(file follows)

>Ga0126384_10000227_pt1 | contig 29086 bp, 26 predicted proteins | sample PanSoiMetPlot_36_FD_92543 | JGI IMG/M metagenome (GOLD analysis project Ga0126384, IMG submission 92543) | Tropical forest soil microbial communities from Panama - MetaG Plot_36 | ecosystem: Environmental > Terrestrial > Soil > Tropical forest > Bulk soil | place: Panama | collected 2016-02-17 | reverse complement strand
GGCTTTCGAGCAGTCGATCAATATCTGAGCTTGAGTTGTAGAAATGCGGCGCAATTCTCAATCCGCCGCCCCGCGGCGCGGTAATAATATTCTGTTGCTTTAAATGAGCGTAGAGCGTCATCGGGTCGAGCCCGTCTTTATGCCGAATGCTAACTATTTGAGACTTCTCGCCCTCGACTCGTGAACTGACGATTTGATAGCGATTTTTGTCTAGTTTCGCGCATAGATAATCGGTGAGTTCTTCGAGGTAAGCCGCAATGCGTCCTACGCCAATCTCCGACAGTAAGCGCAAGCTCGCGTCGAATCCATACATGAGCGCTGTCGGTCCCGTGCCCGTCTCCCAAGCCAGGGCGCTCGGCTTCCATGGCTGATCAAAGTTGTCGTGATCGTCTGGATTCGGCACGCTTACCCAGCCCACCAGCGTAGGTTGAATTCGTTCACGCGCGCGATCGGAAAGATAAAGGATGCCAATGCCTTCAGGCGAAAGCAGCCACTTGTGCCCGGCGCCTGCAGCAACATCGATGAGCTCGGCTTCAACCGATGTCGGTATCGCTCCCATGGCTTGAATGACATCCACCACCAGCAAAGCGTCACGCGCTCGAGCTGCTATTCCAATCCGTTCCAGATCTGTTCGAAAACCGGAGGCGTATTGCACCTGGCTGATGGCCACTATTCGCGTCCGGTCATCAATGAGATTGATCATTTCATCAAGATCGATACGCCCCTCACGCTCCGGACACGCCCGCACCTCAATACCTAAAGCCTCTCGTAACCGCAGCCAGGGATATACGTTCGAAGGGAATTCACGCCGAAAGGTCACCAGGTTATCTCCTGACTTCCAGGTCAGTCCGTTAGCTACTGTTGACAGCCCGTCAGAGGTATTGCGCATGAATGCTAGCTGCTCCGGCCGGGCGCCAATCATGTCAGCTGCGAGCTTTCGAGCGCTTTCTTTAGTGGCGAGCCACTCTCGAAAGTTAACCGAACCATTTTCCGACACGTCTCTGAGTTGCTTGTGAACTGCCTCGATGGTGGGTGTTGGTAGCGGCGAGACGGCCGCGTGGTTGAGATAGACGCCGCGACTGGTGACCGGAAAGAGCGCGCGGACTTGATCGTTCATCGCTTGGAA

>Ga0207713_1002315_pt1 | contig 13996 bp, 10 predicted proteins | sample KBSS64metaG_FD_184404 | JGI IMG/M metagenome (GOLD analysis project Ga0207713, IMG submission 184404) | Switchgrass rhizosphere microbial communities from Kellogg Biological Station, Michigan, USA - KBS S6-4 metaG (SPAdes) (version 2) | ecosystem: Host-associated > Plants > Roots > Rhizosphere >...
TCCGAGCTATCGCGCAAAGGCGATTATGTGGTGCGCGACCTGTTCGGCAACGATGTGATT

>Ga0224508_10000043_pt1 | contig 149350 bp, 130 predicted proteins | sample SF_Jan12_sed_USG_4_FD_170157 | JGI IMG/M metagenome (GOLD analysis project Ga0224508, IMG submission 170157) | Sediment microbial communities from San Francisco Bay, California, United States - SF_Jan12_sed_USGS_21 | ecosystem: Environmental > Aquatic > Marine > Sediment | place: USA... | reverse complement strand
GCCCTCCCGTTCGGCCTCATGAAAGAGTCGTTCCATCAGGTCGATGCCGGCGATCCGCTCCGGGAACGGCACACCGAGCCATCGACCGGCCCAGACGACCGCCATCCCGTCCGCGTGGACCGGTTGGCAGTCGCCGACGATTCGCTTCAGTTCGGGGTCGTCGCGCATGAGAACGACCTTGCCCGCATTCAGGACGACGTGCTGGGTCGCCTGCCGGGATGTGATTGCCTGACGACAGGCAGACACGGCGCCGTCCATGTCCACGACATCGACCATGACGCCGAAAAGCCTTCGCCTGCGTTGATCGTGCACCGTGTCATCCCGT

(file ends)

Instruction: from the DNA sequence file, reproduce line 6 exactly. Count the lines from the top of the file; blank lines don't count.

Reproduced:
GCCCTCCCGTTCGGCCTCATGAAAGAGTCGTTCCATCAGGTCGATGCCGGCGATCCGCTCCGGGAACGGCACACCGAGCCATCGACCGGCCCAGACGACCGCCATCCCGTCCGCGTGGACCGGTTGGCAGTCGCCGACGATTCGCTTCAGTTCGGGGTCGTCGCGCATGAGAACGACCTTGCCCGCATTCAGGACGACGTGCTGGGTCGCCTGCCGGGATGTGATTGCCTGACGACAGGCAGACACGGCGCCGTCCATGTCCACGACATCGACCATGACGCCGAAAAGCCTTCGCCTGCGTTGATCGTGCACCGTGTCATCCCGT